As always, Eric is thought-provoking and, from a food safety standpoint, he is repeating what is both obvious and clear: That if we have carefully studied matters and determined that, say, a 100-yard buffer zone or daily tests of the water supply are essential for food safety, then these standards should be applied to all vendors, large and small.

Yet even while we say this, the industry is doing itself no favor if we don’t recognize the problems with this argument:

1) OUR SCIENCE IS REGIONAL

We applauded the launch of the Center for Produce Safety and it has surely done much good work. One thing it has not done, though, is produce a large body of science that tells us a lot about food safety in areas that do not have large industry sectors to pay for the research.

Just because something has been found to be effective in one region doesn’t mean it is the thing to do all over the world. Yet, in most of the world, no studies have ever been done. Studies are expensive and thus unlikely to be done unless the industry meets a certain critical mass in a particular place.

2) OUR SCIENCE IS A JUDGMENT CALL

If we really knew that some specific action would guarantee safe food, that would probably be a strong case for action. In most cases, though, our best food safety knowledge is a continuum. We may believe that larger buffers are better, more frequent traps are better, more frequent water testing is better… but there is no clear place along these continuums to stake our case. It is a judgment call.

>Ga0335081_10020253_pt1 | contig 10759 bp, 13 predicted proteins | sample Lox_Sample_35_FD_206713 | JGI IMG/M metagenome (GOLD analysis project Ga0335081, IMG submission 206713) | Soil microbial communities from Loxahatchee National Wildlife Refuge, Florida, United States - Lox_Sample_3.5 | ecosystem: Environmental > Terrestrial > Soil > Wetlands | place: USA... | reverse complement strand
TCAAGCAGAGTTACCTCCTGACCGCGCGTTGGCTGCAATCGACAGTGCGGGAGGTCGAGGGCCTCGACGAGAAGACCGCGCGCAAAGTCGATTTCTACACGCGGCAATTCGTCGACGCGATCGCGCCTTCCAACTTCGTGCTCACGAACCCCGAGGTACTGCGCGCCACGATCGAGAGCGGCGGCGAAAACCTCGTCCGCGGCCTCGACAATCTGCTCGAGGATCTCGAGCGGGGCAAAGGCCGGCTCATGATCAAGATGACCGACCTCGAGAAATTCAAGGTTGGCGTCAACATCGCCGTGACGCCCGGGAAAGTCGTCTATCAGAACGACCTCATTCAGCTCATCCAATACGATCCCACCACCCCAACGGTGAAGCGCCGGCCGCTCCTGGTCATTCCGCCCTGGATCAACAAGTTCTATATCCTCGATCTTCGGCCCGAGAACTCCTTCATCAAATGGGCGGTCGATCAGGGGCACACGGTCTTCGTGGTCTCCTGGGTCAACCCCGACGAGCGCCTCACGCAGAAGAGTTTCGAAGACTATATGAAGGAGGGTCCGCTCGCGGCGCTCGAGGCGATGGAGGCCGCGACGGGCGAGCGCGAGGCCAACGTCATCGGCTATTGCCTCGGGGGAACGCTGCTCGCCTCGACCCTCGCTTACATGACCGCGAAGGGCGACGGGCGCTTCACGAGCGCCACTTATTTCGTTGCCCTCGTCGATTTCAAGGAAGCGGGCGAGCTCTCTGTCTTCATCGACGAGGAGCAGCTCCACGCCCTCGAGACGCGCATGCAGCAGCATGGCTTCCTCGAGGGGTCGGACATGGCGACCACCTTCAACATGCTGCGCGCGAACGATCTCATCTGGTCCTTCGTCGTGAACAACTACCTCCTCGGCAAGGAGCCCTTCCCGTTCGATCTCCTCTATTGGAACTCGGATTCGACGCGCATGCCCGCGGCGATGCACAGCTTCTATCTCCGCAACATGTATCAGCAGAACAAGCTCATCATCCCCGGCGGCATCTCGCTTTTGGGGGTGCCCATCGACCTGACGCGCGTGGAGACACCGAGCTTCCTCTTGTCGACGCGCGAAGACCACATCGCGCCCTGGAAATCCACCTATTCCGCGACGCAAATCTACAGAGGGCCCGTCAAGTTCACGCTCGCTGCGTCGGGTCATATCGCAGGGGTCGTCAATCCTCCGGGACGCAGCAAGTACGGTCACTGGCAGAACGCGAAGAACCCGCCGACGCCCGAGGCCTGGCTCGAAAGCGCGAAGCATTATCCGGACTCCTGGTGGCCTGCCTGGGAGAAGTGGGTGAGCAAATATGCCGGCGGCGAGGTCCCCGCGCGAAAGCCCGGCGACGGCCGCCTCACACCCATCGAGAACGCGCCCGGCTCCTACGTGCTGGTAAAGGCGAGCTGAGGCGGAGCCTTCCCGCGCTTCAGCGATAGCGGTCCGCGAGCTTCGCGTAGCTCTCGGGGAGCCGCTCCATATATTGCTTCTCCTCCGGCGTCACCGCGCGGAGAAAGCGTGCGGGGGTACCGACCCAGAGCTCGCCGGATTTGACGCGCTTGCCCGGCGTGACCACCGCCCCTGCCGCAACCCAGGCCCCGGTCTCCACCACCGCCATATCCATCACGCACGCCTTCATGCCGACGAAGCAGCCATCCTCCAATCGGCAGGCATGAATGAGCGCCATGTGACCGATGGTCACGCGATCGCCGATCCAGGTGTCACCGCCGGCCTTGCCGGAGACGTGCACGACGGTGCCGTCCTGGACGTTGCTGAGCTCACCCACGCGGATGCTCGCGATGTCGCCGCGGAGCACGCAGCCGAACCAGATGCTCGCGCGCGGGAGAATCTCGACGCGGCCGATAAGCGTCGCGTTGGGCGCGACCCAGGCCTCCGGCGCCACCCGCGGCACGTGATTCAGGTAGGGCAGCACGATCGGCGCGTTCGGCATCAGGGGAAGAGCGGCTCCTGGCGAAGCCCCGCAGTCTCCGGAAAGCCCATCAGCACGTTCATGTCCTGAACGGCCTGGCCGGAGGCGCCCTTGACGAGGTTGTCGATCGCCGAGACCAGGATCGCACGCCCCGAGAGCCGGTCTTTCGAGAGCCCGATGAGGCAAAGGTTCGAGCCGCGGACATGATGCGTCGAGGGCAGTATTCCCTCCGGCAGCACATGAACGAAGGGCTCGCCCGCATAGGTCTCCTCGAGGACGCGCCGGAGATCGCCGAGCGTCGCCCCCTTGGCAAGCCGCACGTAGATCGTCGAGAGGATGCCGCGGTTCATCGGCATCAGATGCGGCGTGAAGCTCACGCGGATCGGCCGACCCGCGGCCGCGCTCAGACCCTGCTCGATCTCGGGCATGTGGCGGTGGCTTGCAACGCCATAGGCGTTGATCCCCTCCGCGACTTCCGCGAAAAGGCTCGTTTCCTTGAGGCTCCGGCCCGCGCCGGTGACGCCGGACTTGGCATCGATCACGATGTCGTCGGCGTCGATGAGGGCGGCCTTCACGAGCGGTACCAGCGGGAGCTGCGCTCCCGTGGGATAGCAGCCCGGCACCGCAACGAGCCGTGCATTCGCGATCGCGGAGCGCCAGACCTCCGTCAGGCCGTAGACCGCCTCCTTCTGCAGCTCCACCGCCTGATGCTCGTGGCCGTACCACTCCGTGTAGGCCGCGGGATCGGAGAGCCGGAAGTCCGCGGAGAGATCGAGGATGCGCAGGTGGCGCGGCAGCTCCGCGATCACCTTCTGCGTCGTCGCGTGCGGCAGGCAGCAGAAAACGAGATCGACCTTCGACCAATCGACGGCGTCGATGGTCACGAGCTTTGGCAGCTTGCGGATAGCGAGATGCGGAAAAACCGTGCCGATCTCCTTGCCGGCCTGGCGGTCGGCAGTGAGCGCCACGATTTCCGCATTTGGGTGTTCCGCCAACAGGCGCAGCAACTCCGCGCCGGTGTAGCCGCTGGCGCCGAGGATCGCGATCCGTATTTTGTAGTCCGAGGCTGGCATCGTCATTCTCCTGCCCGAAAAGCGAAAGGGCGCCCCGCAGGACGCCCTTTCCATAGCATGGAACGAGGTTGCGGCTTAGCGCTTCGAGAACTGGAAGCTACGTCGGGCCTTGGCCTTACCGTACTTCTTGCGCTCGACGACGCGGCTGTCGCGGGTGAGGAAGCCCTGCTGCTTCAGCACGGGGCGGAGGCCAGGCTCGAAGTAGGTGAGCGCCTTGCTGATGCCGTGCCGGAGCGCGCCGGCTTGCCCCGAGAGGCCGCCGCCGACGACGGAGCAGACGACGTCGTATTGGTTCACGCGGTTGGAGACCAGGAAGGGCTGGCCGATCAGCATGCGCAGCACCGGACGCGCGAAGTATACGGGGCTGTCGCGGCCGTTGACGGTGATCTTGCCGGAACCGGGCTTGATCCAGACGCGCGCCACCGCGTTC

3) WE HAVE MANY CONFLICTING VALUES

The reason we don’t have even more rigorous food safety standards for large producers is because we also value things such as producing economical food for the world. So even if we could prove that putting a trap every foot along a row of spinach or cantaloupes, and checking those traps three times a day would produce a modest increase in food safety, it is not likely we would do it because it is too expensive and would work counter to our value of producing plentiful fresh food for all.

So safety is a value, and economical food is a value and we compromise between them. Yet there are still other values. The Tester Amendment, which we opposed, is an expression of a national sentiment that small and local is important.

If food safety standards, say buffer zones, will make it impossible for the two-acre farm to stay in business, then many will say that this is simply too high a price to pay for a modest increase in food safety.

Of course, understanding the arguments doesn’t mean that buyers have to endorse them, and Eric’s letter leads us to some additional points:

A) Many buyer demands and vendor claims are based on pseudo-science, such as finished product testing regimes that are not statistically meaningful.

B) Although buying organizations may want to defend other values, they are doing a disservice if they pretend that there is no cost or trade-off to those values.

In the end, we come back to our original point: that any commercial buyer can only have ONE TOP PRIORITY at a time.

Eric calls for common baseline standards for all producers of all sizes.

That is fine. But what is a baseline is not going to always be clear — especially when one is trying to establish a baseline against wildly divergent geographies.

Yet even if that can be overcome, we would say any baseline is still just a minimum acceptable standard. If we are serious about food safety, we want performance evaluations and compensation programs changed so that buyers have both instructions and incentives to go beyond the baseline and ante up to reward those who do exceptional work in food safety.

This seems unlikely to happen unless there is a change in legal liability standards. We wrote about that issue in The New Atlantis in a piece titled, How To Improve Food Safety.

Many thanks to Eric Schwartz for weighing in on this important industry issue.